• Organza – a very lightweight, transparent stiff, silk fabric that’s sometimes used as an interfacing on very fine, sheer fabrics.

Lining fabric types

You can buy lining material in a wide range of colours so you can either choose a colour that matches the garment fabric (go for a darker rather than lighter tone if you can’t find a good match) or can pick a contrasting colour if you prefer. Lining fabrics usually have a silky surface and are generally made from silk, polyester, viscose, acetate or rayon. When you’re choosing a lining fabric, make sure that its washing care requirements are compatible with the garment fabric – it would be a bit of a pain to put a dry-clean-only silk lining into a machine-washable cotton jacket. Good options for lining fabrics include:

  • Acetate – a lightweight, soft synthetic fabric which drapes well and has a shiny, lustrous surface. Tends to be dry clean only.
  • Habutai silk – also called China silk. Plain-weave, glossy silk fabric with a soft handle. Hand wash or dry clean.
  • Polyester lining – lightweight, soft plain-weave synthetic fabric which is often made in the style of habutai silk. It has a shiny surface and drapes well. Generally machine washable on a gentle cycle.

Underlining fabric types

There are no specific underlining fabrics as it really depends on what’s suitable for the garment you’re making. In general, underlining should be soft and lightweight so as not to interfere with the drape of the garment. If you’re backing a lace fabric, then satin, crêpe-de-Chine or a lining fabric are all good choices.

Interlining fabric types

  • Cotton domette – also called lightweight domette. Soft, fluffy, coarsely-woven cotton fabric used as an interlining for curtains but also for tailored garments, wedding dresses and millinery.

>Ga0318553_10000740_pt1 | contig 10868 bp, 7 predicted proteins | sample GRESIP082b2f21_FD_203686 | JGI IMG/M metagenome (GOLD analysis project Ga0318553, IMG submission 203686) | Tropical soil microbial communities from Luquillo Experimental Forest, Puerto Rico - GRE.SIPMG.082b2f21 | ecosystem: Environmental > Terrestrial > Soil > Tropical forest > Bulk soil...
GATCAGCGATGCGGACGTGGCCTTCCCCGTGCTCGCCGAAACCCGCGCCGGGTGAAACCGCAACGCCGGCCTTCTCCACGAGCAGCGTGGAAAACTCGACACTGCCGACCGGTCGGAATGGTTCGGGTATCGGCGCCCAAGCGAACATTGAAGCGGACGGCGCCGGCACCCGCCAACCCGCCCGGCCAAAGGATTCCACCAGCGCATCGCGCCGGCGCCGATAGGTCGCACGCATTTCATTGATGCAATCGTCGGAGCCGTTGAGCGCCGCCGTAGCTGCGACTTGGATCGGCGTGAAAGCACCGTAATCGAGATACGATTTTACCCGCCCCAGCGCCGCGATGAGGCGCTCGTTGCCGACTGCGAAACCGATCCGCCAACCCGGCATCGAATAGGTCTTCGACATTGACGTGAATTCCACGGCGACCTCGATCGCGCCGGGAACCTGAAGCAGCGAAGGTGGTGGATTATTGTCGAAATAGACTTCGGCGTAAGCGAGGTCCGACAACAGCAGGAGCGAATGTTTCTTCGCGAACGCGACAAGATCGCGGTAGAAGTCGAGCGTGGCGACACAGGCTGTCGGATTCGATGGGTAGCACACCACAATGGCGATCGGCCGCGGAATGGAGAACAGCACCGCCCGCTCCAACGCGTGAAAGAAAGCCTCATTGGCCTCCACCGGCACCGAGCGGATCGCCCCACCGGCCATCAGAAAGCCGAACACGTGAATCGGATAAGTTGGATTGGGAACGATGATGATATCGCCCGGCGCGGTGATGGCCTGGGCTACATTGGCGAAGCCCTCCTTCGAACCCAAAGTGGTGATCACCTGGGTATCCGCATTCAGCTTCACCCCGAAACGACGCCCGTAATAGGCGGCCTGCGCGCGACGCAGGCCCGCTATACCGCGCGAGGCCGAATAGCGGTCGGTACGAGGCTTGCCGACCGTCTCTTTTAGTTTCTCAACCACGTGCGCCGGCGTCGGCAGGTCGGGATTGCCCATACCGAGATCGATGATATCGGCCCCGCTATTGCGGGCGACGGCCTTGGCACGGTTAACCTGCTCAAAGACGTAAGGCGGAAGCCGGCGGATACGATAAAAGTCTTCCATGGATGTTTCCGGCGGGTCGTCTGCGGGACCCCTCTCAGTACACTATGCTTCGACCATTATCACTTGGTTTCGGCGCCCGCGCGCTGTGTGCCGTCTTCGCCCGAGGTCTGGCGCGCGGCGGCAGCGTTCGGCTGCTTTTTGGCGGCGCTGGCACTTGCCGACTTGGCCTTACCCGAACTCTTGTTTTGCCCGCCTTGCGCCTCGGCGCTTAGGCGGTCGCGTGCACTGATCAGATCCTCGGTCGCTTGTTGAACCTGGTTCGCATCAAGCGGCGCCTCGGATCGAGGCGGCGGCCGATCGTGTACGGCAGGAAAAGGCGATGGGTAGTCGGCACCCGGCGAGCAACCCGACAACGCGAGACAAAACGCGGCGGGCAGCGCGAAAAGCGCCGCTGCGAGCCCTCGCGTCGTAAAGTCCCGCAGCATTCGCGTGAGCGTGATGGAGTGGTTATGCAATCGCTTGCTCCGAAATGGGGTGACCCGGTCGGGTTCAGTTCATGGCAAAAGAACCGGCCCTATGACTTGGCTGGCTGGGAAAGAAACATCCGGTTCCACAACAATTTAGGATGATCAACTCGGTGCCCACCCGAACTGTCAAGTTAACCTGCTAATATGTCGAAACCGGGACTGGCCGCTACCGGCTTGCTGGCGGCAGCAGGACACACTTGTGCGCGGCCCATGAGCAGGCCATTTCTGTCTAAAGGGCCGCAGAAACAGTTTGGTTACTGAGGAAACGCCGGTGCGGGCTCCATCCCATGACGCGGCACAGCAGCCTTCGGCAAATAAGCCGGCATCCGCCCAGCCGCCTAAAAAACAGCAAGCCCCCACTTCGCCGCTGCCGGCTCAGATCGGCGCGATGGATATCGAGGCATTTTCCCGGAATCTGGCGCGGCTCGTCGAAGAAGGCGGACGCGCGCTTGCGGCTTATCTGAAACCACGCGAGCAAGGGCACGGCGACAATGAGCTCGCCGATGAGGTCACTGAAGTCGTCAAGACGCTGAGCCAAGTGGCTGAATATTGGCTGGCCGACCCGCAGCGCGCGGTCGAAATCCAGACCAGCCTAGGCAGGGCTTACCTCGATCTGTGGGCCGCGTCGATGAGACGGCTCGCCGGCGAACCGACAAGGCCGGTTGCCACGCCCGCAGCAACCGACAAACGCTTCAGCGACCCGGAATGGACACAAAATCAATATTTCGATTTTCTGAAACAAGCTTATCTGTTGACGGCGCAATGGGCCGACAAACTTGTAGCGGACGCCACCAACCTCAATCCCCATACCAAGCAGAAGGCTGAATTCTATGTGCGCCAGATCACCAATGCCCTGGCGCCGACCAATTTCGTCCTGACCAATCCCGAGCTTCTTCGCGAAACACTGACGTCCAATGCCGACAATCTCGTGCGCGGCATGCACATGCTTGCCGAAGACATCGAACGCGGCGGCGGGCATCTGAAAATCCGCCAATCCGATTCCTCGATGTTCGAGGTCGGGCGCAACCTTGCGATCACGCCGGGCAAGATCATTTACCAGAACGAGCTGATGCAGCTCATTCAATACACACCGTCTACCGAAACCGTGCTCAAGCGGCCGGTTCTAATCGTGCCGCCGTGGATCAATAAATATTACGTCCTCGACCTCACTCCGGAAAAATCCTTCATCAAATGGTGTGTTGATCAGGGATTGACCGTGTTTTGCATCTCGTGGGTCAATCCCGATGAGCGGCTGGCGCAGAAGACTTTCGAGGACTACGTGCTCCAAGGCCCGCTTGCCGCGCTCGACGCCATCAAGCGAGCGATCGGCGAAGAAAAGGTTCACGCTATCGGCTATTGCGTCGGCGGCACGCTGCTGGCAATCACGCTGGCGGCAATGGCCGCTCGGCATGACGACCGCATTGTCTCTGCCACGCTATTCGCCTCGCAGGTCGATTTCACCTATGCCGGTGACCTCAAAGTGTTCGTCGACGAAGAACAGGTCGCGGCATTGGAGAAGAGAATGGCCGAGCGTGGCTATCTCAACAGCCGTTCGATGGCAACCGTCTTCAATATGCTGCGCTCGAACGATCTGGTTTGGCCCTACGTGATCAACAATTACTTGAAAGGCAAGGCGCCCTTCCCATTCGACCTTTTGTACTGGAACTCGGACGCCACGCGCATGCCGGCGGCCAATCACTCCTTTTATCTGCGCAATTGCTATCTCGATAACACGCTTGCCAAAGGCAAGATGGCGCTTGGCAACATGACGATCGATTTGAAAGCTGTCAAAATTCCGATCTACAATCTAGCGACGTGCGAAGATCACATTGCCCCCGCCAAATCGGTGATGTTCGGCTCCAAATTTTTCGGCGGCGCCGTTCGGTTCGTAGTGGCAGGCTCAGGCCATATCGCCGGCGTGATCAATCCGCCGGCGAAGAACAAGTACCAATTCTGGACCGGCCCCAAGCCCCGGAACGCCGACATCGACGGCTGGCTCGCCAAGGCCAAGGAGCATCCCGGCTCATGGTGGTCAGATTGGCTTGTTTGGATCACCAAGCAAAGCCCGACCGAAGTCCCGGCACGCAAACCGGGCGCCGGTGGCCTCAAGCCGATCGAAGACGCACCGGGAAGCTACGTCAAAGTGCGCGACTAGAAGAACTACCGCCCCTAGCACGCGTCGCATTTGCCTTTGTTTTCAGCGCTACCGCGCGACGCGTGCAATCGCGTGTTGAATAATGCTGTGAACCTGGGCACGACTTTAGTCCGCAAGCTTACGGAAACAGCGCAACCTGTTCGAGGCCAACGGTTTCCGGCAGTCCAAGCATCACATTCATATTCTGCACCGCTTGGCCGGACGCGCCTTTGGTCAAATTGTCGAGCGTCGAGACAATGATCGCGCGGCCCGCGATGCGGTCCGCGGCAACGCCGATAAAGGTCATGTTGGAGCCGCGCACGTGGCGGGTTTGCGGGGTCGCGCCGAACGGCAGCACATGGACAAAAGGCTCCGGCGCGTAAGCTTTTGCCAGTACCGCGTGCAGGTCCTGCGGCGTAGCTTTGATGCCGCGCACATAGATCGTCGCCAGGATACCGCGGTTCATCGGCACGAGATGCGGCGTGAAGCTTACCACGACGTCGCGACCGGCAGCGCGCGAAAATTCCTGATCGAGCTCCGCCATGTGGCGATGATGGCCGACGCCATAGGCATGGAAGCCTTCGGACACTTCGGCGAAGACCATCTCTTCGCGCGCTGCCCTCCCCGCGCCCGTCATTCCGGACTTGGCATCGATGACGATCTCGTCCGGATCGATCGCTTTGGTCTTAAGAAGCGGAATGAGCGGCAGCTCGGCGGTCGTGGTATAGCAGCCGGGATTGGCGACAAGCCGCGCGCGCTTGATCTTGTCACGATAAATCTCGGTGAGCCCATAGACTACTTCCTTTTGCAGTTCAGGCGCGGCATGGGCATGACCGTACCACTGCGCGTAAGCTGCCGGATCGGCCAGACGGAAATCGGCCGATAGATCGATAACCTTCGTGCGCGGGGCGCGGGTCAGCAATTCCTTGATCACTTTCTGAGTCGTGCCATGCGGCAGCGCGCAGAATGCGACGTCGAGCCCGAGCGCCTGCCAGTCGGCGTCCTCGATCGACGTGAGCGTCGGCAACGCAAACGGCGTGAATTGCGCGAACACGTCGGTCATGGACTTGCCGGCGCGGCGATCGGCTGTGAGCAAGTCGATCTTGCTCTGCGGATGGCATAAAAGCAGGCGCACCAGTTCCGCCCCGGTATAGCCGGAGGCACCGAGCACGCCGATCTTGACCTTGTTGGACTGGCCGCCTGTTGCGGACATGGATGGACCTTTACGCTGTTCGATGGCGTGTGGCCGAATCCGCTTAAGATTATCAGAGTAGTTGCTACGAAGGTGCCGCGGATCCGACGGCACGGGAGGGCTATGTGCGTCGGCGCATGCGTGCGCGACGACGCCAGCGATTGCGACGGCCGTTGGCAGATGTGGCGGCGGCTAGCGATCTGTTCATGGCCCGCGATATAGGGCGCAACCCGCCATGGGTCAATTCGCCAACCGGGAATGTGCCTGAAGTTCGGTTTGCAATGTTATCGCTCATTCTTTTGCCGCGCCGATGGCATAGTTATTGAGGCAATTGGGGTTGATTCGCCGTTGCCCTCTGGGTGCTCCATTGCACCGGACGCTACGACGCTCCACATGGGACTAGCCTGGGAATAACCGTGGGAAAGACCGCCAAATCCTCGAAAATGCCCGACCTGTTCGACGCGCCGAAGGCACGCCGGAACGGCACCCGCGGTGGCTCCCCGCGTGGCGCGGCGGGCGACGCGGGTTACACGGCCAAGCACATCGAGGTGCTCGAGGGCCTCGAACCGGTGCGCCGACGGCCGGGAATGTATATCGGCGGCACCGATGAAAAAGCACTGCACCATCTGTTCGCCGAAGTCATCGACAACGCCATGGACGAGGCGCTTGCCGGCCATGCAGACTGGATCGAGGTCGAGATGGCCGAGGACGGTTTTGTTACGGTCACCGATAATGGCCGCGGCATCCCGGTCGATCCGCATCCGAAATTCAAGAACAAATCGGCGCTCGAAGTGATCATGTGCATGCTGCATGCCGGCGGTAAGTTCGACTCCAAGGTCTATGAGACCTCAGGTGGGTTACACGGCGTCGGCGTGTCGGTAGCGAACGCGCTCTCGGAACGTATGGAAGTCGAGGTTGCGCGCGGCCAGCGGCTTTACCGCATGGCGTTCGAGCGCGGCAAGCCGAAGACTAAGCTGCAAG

• Fleecy domette – also called icewool, macfleece and eskimo. Soft knitted fabric, generally a wool-acrylic blend, that’s used to add warmth to dresses made from lightweight fabrics and to pad jackets and quilting.
  • Polyester wadding – this is a bulky lightweight padding available in various weights and is generally used for quilting.
  • Wool – soft fabric made from pure wool or a wool-acrylic mix is sometimes used as an interlining on wool jackets and coats.

Where to find more detailed information on fabric types

Online resources

  • Google images – I find this is the best place to get a quick idea of what any of the fabrics look like

Books for more in-depth information

  • The Sewing Book – of all the general sewing books I’ve read, I think this one has the best guide to fabric with excellent photos

Read more on clothes-press

{ 3 comments… read them below or add one }

SARAAH NKRUMAH June 26, 2020 at 10:52 pm

information is very educative ,resourceful and concise.


Laraine Behenna August 3, 2021 at 2:43 pm

What would be used as a iron on lining for raw silk to stop stretch etc:
Many years ago my dress maker made me a dress for my sons wedding.
The fabric was raw silk and she lined it with something that was ironed on and IF I rember correctly it was a fine knit
Can you help please.
Many thanks
Kind regards
Laraine Behenna


Joyce Fukuchi November 4, 2021 at 6:11 pm

Which lining do I use for a 100% wool material? I am making a jumper out of the wool material.